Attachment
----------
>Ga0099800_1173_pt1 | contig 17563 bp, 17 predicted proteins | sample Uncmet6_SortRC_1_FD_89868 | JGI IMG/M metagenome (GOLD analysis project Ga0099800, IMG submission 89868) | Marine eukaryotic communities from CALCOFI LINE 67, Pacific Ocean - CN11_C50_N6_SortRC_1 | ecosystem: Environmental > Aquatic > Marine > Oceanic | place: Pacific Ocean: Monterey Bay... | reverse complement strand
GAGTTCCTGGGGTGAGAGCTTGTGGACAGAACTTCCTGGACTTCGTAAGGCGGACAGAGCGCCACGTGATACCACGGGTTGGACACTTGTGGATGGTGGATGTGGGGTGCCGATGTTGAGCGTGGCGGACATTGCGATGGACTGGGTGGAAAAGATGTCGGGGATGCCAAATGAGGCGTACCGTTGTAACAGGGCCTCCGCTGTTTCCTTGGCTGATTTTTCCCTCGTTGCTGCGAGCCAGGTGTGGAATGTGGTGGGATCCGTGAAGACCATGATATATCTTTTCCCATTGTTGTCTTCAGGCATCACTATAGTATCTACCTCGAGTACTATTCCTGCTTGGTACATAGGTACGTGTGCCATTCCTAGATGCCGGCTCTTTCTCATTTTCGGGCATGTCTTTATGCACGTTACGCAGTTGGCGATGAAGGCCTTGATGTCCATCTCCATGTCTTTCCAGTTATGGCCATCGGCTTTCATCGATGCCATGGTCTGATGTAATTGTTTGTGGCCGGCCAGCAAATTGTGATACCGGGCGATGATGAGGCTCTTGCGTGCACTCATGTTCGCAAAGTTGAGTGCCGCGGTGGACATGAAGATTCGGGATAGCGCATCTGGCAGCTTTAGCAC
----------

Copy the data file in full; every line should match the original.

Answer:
>Ga0099800_1173_pt1 | contig 17563 bp, 17 predicted proteins | sample Uncmet6_SortRC_1_FD_89868 | JGI IMG/M metagenome (GOLD analysis project Ga0099800, IMG submission 89868) | Marine eukaryotic communities from CALCOFI LINE 67, Pacific Ocean - CN11_C50_N6_SortRC_1 | ecosystem: Environmental > Aquatic > Marine > Oceanic | place: Pacific Ocean: Monterey Bay... | reverse complement strand
GAGTTCCTGGGGTGAGAGCTTGTGGACAGAACTTCCTGGACTTCGTAAGGCGGACAGAGCGCCACGTGATACCACGGGTTGGACACTTGTGGATGGTGGATGTGGGGTGCCGATGTTGAGCGTGGCGGACATTGCGATGGACTGGGTGGAAAAGATGTCGGGGATGCCAAATGAGGCGTACCGTTGTAACAGGGCCTCCGCTGTTTCCTTGGCTGATTTTTCCCTCGTTGCTGCGAGCCAGGTGTGGAATGTGGTGGGATCCGTGAAGACCATGATATATCTTTTCCCATTGTTGTCTTCAGGCATCACTATAGTATCTACCTCGAGTACTATTCCTGCTTGGTACATAGGTACGTGTGCCATTCCTAGATGCCGGCTCTTTCTCATTTTCGGGCATGTCTTTATGCACGTTACGCAGTTGGCGATGAAGGCCTTGATGTCCATCTCCATGTCTTTCCAGTTATGGCCATCGGCTTTCATCGATGCCATGGTCTGATGTAATTGTTTGTGGCCGGCCAGCAAATTGTGATACCGGGCGATGATGAGGCTCTTGCGTGCACTCATGTTCGCAAAGTTGAGTGCCGCGGTGGACATGAAGATTCGGGATAGCGCATCTGGCAGCTTTAGCAC